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Pre-release feeding on yeast hydrolysate enhances sexual competitiveness of sterile male Queensland fruit flies in field cages

Authors

  • Diana Pérez-Staples,

    Corresponding author
    1. Department of Brain, Behaviour & Evolution, Macquarie University, North Ryde, Sydney, NSW, 2109, Australia, and
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  • Christopher W. Weldon,

    1. Department of Brain, Behaviour & Evolution, Macquarie University, North Ryde, Sydney, NSW, 2109, Australia, and
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  • Catherine Smallridge,

    1. Department of Brain, Behaviour & Evolution, Macquarie University, North Ryde, Sydney, NSW, 2109, Australia, and
    2. Sustainable Systems, Entomology Unit, South Australian Research and Development Institute, GPO Box 397, Adelaide, SA, 5001, Australia
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  • Phillip W. Taylor

    1. Department of Brain, Behaviour & Evolution, Macquarie University, North Ryde, Sydney, NSW, 2109, Australia, and
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*Correspondence and present address: Diana Pérez-Staples, Instituto de Biotecnología y Ecología Aplicada (INBIOTECA), Universidad Veracruzana, Apartado Postal 250, C.P. 91090 Xalapa, Veracruz, Mexico. E-mail: diperez@uv.mx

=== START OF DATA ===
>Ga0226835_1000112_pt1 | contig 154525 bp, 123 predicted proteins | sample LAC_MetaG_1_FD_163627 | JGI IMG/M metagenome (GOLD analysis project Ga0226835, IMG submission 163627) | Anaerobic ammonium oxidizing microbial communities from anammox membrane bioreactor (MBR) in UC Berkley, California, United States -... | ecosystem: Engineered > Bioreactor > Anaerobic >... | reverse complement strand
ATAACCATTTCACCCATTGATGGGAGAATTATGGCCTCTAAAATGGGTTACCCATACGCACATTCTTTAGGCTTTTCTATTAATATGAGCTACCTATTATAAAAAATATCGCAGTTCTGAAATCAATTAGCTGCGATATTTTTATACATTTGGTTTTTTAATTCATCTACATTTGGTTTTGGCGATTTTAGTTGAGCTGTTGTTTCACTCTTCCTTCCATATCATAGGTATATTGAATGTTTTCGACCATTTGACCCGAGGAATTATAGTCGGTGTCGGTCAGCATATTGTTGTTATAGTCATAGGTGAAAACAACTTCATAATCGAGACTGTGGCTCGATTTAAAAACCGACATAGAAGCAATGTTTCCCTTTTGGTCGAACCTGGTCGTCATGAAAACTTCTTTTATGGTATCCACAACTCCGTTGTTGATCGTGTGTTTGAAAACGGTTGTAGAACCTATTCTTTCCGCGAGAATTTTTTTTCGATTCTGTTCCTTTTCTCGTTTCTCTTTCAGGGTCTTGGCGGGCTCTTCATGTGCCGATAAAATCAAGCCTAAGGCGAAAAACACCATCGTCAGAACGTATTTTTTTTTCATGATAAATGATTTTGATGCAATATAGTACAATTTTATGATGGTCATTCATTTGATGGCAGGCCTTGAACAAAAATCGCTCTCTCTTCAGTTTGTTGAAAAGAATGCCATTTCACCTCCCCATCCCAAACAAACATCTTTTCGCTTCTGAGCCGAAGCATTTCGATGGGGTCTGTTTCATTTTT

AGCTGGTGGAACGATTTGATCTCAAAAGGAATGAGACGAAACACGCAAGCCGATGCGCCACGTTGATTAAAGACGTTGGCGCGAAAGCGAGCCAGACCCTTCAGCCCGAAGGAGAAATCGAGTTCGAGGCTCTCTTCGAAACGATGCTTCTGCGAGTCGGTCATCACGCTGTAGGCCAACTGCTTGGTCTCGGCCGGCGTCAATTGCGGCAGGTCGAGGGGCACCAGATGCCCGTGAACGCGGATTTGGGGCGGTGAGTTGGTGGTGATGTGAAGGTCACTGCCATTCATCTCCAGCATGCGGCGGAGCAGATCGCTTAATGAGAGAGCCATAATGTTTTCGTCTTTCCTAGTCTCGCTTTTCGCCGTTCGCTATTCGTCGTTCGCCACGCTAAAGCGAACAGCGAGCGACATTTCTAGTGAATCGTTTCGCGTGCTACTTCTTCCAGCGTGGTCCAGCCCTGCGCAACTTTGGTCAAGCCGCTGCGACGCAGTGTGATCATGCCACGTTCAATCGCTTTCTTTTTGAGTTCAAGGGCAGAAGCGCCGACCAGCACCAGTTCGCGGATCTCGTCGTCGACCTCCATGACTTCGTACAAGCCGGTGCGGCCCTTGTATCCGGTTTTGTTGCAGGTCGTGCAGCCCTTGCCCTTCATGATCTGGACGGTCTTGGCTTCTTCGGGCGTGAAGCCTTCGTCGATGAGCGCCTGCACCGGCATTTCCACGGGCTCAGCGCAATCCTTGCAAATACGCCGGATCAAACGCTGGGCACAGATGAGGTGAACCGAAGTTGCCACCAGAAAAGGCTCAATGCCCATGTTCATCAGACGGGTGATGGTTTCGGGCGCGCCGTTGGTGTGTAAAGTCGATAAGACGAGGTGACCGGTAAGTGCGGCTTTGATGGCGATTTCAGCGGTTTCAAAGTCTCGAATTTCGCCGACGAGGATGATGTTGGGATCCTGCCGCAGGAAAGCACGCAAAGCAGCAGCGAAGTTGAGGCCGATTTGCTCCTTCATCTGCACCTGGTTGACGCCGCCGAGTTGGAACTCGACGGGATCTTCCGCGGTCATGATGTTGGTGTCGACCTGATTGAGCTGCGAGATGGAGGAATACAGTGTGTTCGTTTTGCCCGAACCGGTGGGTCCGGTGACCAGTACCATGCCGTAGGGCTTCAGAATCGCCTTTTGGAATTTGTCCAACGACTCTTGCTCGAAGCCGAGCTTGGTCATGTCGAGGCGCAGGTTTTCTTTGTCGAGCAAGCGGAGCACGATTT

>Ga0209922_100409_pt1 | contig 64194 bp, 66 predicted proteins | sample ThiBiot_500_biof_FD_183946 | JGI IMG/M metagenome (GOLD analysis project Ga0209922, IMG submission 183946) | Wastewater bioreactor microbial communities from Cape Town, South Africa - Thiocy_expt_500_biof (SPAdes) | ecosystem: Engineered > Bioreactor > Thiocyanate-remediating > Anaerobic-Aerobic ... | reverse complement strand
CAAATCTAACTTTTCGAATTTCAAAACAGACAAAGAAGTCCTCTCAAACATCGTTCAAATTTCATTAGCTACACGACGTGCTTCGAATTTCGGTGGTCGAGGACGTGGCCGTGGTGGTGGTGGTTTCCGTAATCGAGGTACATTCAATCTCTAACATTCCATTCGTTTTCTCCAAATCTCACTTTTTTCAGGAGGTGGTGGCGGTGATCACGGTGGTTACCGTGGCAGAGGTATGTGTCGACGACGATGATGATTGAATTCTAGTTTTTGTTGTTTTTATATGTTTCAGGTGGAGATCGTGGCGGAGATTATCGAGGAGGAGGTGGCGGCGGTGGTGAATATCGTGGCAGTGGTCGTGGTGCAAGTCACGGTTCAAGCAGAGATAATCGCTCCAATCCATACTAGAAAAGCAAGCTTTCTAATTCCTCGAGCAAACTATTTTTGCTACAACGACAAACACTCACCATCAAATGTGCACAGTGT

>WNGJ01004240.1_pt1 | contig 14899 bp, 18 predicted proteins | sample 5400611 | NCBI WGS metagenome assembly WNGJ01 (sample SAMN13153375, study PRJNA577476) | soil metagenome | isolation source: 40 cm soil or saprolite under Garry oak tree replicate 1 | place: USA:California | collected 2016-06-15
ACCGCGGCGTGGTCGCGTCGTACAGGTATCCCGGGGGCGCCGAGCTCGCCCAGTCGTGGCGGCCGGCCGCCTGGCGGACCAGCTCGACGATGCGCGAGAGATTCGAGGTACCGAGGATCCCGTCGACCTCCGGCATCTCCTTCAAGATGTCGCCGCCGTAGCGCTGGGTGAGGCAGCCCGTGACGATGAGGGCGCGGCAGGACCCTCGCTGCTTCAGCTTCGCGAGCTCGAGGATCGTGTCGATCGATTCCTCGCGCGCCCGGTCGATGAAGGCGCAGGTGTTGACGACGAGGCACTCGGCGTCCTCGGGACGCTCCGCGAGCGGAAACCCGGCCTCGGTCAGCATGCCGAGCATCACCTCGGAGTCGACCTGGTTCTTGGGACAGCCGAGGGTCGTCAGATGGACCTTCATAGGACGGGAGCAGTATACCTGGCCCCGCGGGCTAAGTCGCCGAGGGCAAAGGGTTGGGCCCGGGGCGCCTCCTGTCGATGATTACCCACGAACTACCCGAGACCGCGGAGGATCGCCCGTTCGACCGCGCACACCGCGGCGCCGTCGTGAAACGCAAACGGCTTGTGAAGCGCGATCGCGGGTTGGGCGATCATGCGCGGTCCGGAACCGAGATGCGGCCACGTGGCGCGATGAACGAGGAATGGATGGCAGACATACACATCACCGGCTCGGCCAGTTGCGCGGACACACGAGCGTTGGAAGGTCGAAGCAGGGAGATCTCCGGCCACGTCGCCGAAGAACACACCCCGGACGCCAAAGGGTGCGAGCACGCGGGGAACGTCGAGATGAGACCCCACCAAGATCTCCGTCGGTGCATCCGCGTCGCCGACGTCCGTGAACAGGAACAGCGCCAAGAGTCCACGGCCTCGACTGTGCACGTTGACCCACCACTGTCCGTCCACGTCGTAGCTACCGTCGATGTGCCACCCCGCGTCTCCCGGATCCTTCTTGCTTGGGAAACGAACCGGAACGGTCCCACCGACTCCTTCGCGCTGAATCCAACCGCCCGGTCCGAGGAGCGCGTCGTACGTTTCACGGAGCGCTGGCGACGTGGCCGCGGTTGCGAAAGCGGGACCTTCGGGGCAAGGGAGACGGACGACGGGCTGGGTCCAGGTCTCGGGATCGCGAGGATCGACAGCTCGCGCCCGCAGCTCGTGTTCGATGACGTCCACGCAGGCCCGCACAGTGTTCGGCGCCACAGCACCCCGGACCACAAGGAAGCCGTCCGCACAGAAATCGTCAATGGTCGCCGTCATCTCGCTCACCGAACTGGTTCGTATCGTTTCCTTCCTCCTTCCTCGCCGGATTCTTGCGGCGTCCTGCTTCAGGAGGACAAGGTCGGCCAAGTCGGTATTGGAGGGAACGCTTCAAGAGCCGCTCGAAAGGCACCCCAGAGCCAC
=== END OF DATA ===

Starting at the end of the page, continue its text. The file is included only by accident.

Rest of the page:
Abstract

Recent laboratory studies of mass-reared flies in small cages have found that periods of just 24- or 48-h access to yeast hydrolysate can substantially enhance mating performance of mass-reared male Queensland fruit flies, Bactrocera tryoni (Froggatt) (Diptera: Tephritidae) (‘Q-flies’). Using field cage tests that provide a better approximation of nature, we here investigated whether access to yeast hydrolysate for 48 h after adult emergence improves the ability of male and female mass-reared, sterile Q-flies to compete sexually with wild-type flies that had been provided continuous access to yeast hydrolysate. Mating probability of sterile males was significantly increased by 48-h access to yeast hydrolysate; sterile males provided 48-h access to yeast hydrolysate had mating probability similar to that of wild males provided continuous access to yeast hydrolysate, whereas sterile males deprived of access to yeast hydrolysate had much lower mating probability. Unlike males, access to yeast hydrolysate for 48 h did not increase mating probability of sterile female Q-flies. We instead found that wild females provided continuous access to yeast hydrolysate had higher mating probability than sterile females that did or did not have 48-h access to yeast hydrolysate. This result raises the possibility that a bisexual Q-fly strain might operate essentially as a male-only release when the flies are given access to yeast hydrolysate during a 48-h pre-release holding period. Sterile males given access to yeast hydrolysate for 48 h mated significantly earlier in the evening than wild males and, as in other recent studies, this tendency was associated with an increased tendency to mate on the trees rather than the cage walls. There was no evidence of sexual isolation in this study, as wild and sterile mass-reared flies showed no evidence of preferential mating with their own kind. Further studies are now needed to assess the potential for pre-release access to yeast hydrolysate to improve sexual performance and longevity of sterile, mass-reared, Q-flies in the field.

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